Anchorman Pablo Garcia saw Pellegrin unmarked near the byline and he threaded the pass when the French defence were caught square.
Rightback Willy Sagnol tried to cover space but Pellegrin had all the time in the world to choose the receiver of his inch-perfect pass. The Danubio player then pumped in the cross for Olivera to chest it home past Landreau for that all-important equaliser.
In the 30 minutes of extra time, Uruguay came close several times and had at least three clear-cut chances to put the issue beyond doubt through Olivera and Pellegrin's replacement, Mario Regueiro.
And of course a tribute to the French team.
IT was the end of an epoch for AS Monaco young star Thierry Henry and several of his French Under-20 colleagues as Les Bleus bid "Au Revoir" to the 11th Youth World Cup last night.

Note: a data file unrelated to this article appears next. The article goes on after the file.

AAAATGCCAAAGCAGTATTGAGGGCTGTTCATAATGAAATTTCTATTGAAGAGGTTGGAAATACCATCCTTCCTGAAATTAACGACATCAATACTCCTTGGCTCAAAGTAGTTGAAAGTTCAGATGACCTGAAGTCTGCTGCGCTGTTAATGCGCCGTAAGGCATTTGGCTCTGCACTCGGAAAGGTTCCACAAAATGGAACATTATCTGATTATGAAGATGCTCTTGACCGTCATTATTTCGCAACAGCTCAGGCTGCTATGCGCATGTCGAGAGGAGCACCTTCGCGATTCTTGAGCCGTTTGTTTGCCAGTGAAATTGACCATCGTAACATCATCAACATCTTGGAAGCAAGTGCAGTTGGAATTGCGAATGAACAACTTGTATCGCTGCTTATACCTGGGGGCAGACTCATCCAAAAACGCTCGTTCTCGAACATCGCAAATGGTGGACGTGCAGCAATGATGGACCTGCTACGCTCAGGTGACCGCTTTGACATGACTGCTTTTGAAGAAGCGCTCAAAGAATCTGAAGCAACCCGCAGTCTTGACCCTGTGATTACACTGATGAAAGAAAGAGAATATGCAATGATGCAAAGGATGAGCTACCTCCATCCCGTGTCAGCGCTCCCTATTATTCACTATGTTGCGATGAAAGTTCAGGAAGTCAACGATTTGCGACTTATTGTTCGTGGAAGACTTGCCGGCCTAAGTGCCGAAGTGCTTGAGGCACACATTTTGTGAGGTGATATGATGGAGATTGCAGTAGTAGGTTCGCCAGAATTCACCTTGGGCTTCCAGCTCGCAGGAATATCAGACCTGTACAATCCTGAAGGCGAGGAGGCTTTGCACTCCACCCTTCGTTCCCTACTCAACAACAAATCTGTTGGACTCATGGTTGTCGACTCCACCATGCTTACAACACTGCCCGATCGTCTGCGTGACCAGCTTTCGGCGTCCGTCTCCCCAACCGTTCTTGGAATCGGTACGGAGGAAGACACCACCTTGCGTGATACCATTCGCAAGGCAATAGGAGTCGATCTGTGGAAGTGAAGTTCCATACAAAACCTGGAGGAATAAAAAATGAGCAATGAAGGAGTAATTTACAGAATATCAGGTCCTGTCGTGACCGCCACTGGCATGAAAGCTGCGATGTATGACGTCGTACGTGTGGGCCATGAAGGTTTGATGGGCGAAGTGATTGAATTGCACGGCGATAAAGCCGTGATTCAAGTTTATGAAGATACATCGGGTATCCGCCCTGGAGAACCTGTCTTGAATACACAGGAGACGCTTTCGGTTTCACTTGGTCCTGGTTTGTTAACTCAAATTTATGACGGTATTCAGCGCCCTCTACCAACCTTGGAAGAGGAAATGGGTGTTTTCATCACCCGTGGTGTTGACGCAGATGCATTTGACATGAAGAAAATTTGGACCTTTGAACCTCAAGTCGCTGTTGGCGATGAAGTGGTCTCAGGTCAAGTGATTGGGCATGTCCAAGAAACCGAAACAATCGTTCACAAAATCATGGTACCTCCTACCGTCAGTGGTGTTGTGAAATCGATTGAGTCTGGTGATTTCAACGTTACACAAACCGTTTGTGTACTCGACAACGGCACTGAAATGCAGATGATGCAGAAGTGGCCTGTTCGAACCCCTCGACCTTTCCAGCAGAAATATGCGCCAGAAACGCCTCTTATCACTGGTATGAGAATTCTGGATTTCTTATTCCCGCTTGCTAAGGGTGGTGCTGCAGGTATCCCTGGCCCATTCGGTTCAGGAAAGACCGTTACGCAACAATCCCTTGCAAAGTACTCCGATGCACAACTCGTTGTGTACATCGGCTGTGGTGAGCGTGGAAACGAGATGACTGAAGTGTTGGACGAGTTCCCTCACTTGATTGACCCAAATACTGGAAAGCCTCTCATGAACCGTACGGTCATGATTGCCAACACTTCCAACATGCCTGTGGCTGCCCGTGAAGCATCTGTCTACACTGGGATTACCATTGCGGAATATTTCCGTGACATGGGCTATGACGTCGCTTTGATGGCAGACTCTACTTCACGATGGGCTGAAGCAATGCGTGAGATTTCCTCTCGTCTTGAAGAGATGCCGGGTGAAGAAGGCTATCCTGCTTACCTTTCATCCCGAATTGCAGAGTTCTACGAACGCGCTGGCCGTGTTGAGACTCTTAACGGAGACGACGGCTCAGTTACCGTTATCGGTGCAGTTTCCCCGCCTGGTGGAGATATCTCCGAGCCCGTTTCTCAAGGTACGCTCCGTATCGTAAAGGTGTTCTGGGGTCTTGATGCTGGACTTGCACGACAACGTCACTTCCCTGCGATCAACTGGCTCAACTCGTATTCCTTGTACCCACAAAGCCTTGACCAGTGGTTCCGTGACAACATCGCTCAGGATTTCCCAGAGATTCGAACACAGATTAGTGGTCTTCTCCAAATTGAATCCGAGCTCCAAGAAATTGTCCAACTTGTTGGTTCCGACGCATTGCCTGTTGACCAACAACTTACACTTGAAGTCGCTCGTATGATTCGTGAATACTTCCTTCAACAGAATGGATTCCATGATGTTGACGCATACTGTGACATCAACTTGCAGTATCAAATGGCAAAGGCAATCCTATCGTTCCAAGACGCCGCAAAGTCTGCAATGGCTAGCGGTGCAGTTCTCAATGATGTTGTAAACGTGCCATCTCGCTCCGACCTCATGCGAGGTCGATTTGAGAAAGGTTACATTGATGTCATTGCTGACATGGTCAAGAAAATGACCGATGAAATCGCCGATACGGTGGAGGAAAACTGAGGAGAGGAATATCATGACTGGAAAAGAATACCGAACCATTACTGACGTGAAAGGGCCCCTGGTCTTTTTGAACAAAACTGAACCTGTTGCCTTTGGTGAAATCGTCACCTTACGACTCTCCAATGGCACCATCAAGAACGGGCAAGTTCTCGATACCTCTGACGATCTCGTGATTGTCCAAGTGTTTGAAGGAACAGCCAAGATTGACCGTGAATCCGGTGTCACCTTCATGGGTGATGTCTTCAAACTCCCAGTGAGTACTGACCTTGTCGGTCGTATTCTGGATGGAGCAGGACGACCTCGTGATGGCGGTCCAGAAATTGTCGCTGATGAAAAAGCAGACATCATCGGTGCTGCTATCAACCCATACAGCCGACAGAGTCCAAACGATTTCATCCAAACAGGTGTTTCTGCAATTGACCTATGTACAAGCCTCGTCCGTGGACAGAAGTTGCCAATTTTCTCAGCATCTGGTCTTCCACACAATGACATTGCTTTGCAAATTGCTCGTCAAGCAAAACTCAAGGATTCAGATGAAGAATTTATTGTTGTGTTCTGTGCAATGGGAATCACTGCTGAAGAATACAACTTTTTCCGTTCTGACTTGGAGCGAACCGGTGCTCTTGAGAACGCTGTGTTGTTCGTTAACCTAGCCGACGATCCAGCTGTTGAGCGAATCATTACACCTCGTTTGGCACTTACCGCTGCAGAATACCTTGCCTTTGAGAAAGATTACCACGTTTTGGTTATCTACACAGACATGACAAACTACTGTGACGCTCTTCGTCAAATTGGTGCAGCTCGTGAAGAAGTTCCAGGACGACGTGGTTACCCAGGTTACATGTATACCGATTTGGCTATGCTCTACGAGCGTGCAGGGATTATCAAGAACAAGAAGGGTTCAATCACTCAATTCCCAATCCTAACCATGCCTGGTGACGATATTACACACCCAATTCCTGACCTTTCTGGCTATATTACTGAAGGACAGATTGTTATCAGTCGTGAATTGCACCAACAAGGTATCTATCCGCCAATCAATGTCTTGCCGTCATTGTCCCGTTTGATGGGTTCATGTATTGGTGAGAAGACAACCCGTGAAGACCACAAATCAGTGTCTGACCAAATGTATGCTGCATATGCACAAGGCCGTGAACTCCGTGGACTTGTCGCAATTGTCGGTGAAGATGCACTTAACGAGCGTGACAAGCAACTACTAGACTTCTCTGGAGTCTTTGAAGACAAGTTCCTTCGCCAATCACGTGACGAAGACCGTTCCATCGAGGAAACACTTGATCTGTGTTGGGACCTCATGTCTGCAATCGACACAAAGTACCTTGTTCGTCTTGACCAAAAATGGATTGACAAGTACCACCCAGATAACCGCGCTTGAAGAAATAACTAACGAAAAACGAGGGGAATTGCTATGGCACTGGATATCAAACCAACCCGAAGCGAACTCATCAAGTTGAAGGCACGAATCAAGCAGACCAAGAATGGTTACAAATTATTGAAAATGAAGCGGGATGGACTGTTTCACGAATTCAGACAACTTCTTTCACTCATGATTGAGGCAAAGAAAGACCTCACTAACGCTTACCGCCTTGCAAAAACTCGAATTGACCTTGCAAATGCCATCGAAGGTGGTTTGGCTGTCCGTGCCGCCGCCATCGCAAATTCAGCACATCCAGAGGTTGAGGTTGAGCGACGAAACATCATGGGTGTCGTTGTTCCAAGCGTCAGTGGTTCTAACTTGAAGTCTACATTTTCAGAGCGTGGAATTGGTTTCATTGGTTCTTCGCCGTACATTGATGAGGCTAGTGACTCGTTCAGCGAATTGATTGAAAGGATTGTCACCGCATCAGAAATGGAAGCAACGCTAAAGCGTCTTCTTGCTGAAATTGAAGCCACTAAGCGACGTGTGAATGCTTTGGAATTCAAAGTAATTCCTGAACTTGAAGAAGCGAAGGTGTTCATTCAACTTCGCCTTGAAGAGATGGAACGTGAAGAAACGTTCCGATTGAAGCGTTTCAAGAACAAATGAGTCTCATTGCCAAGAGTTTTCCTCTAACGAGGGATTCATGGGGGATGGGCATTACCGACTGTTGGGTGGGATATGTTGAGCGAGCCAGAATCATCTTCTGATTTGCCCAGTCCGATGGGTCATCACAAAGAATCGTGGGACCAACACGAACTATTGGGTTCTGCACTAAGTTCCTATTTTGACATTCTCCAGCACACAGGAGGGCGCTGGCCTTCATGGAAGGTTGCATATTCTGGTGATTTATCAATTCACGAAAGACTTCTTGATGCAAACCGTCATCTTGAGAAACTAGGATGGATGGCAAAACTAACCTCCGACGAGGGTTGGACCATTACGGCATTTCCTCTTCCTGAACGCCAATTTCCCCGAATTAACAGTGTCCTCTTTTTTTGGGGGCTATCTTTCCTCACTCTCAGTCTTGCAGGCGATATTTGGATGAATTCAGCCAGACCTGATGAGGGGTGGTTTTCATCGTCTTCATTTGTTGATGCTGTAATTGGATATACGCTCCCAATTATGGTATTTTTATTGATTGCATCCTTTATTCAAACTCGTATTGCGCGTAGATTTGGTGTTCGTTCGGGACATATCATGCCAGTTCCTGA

Most of the players in Gerard Houllier's team were together for almost six years since their Under-14 days but it appears that they will go their separate ways after suffering a heart-breaking penalty shootout defeat to Uruguay at Shah Alam Stadium last night.
Henry and centrebacks Philippe Christanval and William Gallas were part of the French Under-14 team coached by Christian Damiano six years ago but two of them did not end the match while the other came in as a substitute last night.
Looking a spent force, Henry was taken off in the 75th minute to make way for Arsenal's Nicolas Anelka while Gallas was given the marching orders after a second bookable offence in the 85th minute for a foul on nippy Nicolas Olivera.